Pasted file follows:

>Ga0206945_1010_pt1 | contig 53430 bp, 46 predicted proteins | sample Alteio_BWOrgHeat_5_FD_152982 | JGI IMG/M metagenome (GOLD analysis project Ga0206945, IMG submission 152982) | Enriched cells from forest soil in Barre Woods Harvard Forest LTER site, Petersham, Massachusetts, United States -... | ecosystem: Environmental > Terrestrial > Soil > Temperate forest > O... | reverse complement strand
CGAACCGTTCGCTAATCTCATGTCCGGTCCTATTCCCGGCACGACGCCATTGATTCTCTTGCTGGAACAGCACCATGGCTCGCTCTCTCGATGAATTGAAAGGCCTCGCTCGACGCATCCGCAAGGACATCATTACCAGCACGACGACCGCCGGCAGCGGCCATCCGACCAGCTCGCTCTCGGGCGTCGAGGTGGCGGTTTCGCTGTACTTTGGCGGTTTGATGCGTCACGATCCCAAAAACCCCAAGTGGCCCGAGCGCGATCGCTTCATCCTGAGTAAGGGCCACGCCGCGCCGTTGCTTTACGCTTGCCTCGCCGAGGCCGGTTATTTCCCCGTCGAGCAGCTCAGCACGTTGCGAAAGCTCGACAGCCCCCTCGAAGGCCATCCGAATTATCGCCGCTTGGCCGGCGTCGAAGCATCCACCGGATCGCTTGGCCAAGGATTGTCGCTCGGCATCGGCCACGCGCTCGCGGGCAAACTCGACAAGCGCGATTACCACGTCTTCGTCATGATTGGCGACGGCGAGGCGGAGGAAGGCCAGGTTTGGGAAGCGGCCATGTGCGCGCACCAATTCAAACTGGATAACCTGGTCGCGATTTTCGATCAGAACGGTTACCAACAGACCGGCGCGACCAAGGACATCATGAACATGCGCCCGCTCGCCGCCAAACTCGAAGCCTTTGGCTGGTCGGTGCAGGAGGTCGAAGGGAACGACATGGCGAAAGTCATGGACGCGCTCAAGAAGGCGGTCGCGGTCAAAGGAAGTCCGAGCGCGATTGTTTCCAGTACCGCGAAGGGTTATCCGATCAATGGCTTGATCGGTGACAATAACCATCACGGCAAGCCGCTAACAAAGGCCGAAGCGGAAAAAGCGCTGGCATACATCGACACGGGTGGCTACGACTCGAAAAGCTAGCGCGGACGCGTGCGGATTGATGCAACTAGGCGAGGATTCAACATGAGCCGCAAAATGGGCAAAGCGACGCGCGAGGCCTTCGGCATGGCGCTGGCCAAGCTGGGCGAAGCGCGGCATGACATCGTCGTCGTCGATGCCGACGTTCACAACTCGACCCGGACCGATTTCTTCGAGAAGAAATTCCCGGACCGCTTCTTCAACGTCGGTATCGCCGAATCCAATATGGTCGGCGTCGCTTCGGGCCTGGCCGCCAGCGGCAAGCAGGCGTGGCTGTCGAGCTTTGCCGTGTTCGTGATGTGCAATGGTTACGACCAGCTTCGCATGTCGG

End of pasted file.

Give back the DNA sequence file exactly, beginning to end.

>Ga0206945_1010_pt1 | contig 53430 bp, 46 predicted proteins | sample Alteio_BWOrgHeat_5_FD_152982 | JGI IMG/M metagenome (GOLD analysis project Ga0206945, IMG submission 152982) | Enriched cells from forest soil in Barre Woods Harvard Forest LTER site, Petersham, Massachusetts, United States -... | ecosystem: Environmental > Terrestrial > Soil > Temperate forest > O... | reverse complement strand
CGAACCGTTCGCTAATCTCATGTCCGGTCCTATTCCCGGCACGACGCCATTGATTCTCTTGCTGGAACAGCACCATGGCTCGCTCTCTCGATGAATTGAAAGGCCTCGCTCGACGCATCCGCAAGGACATCATTACCAGCACGACGACCGCCGGCAGCGGCCATCCGACCAGCTCGCTCTCGGGCGTCGAGGTGGCGGTTTCGCTGTACTTTGGCGGTTTGATGCGTCACGATCCCAAAAACCCCAAGTGGCCCGAGCGCGATCGCTTCATCCTGAGTAAGGGCCACGCCGCGCCGTTGCTTTACGCTTGCCTCGCCGAGGCCGGTTATTTCCCCGTCGAGCAGCTCAGCACGTTGCGAAAGCTCGACAGCCCCCTCGAAGGCCATCCGAATTATCGCCGCTTGGCCGGCGTCGAAGCATCCACCGGATCGCTTGGCCAAGGATTGTCGCTCGGCATCGGCCACGCGCTCGCGGGCAAACTCGACAAGCGCGATTACCACGTCTTCGTCATGATTGGCGACGGCGAGGCGGAGGAAGGCCAGGTTTGGGAAGCGGCCATGTGCGCGCACCAATTCAAACTGGATAACCTGGTCGCGATTTTCGATCAGAACGGTTACCAACAGACCGGCGCGACCAAGGACATCATGAACATGCGCCCGCTCGCCGCCAAACTCGAAGCCTTTGGCTGGTCGGTGCAGGAGGTCGAAGGGAACGACATGGCGAAAGTCATGGACGCGCTCAAGAAGGCGGTCGCGGTCAAAGGAAGTCCGAGCGCGATTGTTTCCAGTACCGCGAAGGGTTATCCGATCAATGGCTTGATCGGTGACAATAACCATCACGGCAAGCCGCTAACAAAGGCCGAAGCGGAAAAAGCGCTGGCATACATCGACACGGGTGGCTACGACTCGAAAAGCTAGCGCGGACGCGTGCGGATTGATGCAACTAGGCGAGGATTCAACATGAGCCGCAAAATGGGCAAAGCGACGCGCGAGGCCTTCGGCATGGCGCTGGCCAAGCTGGGCGAAGCGCGGCATGACATCGTCGTCGTCGATGCCGACGTTCACAACTCGACCCGGACCGATTTCTTCGAGAAGAAATTCCCGGACCGCTTCTTCAACGTCGGTATCGCCGAATCCAATATGGTCGGCGTCGCTTCGGGCCTGGCCGCCAGCGGCAAGCAGGCGTGGCTGTCGAGCTTTGCCGTGTTCGTGATGTGCAATGGTTACGACCAGCTTCGCATGTCGG